He had a 10-year playing career as a running back for the Giants and the Raiders. Tyrone Wheatley was also a former first-round pick, but Buffalo's new running backs coach will be able to relate with both Fred Jackson and C.J. Spiller.
Wheatley was a first-round pick of the New York Giants in 1995, selected 17th overall. The Giants however, already had an established starter at running back, who was also a first-round pick, in Rodney Hampton, five years prior. Wheatley found opportunities scarce. The start to his career is what he'll have in common with Spiller, who was also a first-round pick that had to wait his turn.
He'll also be able to relate to Jackson, who was passed over for higher draft choices and players with bigger contracts. After playing behind Hampton his first two seasons, Wheatley thought he'd get the lion's share of the load after Hampton went out with a season ending injury in Week 2 in his third NFL season. Instead he split the workload with FB Charles Way and an up and coming rookie named Tiki Barber.
"Early in my career I was forced into a single mold, which wasn't my mold," said Wheatley of his Giants career.
The following year Wheatley was with a different team, signing with the Oakland Raiders as a free agent. He was finally the lead back and rushed for almost 1,000 yards in Jon Gruden's offense along with 11 touchdowns. The following season he eclipsed the 1,000-yard plateau and added 10 more touchdowns as the Raiders advanced to the AFC Championship game before losing to eventual Super Bowl champion Baltimore.
"Later in my career I shared with Charlie Garner, I shared with Napolean Kaufman and Zack Crockett and it worked out perfect because I was in the mode and the philosophy that I had a specific role," Wheatley said. "In my opinion once a player understands his role and understand the overall scheme and philosophy, you're there."
Wheatley's job, as well as every other coach on the Bills staff, will be to clearly define the roles of their players, so they commit to the ultimate cause of the team.
"At the end of the day we want to win," he said. "We want the Lombardi trophy. If you're a guy that's happy with being a team player and a role player and you get rings instead of individual accolades then you'll be happy with your role."
What might make that more difficult for Wheatley is how productive both Jackson and Spiller have been. Spiller will be playing in the Pro Bowl Sunday with a league-leading six yards per carry average and a 1,200-yard plus rushing season.
Jackson had an injury-riddled 2012 and was never healthy, but still has a career yards per carry average of 4.5 and was considered a serious league MVP candidate before he fractured his fibula in 2011.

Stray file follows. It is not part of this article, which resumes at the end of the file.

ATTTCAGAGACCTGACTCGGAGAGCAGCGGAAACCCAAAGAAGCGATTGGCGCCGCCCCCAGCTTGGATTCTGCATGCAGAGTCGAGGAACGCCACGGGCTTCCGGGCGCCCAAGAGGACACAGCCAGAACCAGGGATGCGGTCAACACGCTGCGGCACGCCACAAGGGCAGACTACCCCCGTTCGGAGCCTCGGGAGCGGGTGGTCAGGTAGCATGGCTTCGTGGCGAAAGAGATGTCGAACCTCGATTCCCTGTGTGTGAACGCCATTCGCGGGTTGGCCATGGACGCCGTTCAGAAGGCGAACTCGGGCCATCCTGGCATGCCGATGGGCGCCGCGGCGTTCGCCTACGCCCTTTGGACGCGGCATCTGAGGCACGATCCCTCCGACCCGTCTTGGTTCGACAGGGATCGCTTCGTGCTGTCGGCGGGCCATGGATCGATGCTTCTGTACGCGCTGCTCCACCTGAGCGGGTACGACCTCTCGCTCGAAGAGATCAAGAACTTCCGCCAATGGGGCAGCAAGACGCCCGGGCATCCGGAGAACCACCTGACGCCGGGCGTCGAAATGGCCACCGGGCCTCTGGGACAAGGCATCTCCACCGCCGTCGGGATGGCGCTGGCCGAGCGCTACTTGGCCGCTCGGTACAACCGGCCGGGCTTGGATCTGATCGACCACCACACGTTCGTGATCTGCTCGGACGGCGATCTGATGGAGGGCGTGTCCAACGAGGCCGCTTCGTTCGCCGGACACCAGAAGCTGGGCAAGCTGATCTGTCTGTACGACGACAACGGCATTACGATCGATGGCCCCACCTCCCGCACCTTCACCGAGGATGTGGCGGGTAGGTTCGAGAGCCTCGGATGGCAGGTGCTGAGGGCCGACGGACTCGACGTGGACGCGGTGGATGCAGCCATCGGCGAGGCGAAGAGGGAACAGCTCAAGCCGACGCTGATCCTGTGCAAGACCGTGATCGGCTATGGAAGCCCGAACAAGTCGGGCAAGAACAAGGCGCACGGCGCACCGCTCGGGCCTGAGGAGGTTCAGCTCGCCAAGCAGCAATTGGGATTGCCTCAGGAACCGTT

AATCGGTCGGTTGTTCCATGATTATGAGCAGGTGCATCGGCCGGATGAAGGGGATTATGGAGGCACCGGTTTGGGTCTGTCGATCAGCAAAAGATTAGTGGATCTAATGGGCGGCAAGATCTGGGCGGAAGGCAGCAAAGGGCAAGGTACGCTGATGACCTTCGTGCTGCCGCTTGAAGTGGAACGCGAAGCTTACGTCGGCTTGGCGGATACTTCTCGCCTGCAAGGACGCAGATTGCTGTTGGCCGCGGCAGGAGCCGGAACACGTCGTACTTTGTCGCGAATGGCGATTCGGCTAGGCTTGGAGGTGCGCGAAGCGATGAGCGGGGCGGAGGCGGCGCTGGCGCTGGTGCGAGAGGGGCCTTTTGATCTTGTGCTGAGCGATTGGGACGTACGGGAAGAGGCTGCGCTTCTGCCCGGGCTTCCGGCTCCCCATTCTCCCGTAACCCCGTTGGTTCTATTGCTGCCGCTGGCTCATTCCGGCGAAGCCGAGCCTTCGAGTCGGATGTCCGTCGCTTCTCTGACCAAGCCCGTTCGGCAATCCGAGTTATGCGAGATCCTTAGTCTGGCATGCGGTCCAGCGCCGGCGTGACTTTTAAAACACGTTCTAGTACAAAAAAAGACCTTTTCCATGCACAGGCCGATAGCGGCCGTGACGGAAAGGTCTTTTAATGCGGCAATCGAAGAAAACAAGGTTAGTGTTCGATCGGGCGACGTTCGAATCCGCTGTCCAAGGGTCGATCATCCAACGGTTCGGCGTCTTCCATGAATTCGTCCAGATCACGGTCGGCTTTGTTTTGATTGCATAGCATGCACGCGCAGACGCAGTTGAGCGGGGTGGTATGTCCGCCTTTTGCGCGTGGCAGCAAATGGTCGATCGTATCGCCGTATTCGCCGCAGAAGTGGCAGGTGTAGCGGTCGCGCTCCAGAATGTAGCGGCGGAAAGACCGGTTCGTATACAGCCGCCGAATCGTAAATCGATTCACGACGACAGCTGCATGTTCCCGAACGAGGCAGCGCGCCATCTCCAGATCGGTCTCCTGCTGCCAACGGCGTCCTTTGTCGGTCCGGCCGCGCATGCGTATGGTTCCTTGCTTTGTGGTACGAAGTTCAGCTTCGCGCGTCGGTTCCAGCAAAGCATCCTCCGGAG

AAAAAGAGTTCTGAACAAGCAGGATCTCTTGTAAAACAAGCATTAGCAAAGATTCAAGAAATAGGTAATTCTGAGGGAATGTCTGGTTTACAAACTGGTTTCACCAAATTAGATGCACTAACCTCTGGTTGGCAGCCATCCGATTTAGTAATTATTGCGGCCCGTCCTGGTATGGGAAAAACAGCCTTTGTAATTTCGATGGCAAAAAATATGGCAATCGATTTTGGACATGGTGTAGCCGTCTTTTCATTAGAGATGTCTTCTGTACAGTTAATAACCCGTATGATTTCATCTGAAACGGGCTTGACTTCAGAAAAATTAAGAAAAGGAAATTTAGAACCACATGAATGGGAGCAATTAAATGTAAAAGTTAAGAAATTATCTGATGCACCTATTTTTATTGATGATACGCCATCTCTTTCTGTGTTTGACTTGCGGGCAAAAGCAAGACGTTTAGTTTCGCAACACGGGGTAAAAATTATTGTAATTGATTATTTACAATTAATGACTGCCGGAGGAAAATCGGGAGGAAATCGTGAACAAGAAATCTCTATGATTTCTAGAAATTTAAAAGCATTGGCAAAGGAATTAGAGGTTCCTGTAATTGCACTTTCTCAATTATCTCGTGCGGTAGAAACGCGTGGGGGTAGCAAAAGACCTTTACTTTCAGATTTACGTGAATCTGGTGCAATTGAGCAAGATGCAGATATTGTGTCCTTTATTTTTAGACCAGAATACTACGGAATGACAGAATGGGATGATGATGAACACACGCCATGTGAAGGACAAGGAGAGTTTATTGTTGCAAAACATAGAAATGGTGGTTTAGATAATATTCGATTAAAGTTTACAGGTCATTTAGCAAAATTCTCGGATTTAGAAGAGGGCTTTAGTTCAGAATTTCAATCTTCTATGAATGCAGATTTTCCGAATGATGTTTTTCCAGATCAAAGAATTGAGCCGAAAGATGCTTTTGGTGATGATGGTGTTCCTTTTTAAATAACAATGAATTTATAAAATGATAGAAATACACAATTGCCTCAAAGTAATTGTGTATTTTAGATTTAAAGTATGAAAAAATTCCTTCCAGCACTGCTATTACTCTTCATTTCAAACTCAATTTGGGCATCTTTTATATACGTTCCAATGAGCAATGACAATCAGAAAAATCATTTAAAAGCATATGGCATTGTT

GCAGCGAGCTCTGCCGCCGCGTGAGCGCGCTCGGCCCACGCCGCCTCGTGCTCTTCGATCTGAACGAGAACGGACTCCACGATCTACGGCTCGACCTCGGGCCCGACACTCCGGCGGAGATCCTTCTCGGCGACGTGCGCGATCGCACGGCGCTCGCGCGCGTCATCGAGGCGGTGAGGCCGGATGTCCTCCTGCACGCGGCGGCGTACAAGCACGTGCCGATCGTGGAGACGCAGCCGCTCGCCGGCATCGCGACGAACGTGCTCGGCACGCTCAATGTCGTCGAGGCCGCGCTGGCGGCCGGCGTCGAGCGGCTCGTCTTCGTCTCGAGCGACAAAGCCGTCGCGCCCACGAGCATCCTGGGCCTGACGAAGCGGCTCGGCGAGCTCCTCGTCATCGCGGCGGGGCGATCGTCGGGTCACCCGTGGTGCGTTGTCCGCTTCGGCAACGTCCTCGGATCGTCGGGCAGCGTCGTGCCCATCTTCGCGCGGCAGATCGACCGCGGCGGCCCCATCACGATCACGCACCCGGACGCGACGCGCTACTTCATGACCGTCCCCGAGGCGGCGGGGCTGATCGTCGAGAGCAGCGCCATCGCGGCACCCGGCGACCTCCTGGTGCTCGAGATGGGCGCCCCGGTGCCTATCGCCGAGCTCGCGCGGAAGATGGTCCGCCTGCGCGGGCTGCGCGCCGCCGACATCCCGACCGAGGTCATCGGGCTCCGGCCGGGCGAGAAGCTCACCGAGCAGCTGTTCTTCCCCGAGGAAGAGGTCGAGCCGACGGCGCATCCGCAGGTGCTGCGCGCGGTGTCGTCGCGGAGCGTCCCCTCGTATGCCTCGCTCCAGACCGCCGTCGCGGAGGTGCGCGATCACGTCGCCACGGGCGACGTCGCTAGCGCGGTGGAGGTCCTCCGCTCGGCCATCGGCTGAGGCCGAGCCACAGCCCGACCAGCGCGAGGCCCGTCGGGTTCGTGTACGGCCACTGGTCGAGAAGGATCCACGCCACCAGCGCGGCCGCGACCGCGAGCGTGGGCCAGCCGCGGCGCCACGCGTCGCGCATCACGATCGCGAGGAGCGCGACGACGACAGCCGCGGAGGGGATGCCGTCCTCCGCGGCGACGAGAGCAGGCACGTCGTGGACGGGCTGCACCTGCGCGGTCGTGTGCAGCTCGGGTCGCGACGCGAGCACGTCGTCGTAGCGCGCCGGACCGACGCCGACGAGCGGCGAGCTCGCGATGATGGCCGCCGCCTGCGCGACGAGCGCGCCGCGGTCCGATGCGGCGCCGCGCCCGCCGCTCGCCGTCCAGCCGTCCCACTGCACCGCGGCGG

"The options become limitless," said Wheatley with his two versatile backs. "The more you can do the better for you. That's my saying and these guys can do it all. They both have distinct skill sets, but they also present a different type of threat towards defenses."
Wheatley sees Jackson as the thunder and Spiller as the lightning. And though a split backfield with both Jackson and Spiller on the field at the same time sounds like an easy solution to outside observers, that's not what Buffalo's run game will be.
"I would just say multiple," said Wheatley when asked to describe the run game. "I know that's kind of vague and it doesn't really clear things up, but we're a multiple set. We could do two-back, we could be one back. We could be single back, we could be shotgun. It's a multiple set."
Fortunately for Buffalo's running backs coach he has a pair of backs that have mutual respect for one another as well as what's best for the team.
"These two guys are good guys, great guys," Wheatley said. "More importantly the character and the personality I've heard nothing but great things about them. When I got here I did crack a smile, but there's also some nervousness because at the same time they're two great players. I have two jobs, A, to try to develop them and B, not to screw them up."
Wheatley still has to spend time around his new backs, coach them, watch them in practice and review those practices on tape. It's only then that roles will begin to define themselves. Still, it doesn't change the ultimate question for everyone in a skill position on Buffalo's roster including Jackson and Spiller.
"Do you want to rush for 2,000 yards and be home for the playoffs," asked Wheatley. "Or do you want to rush for 500 yards and get a Super Bowl ring?"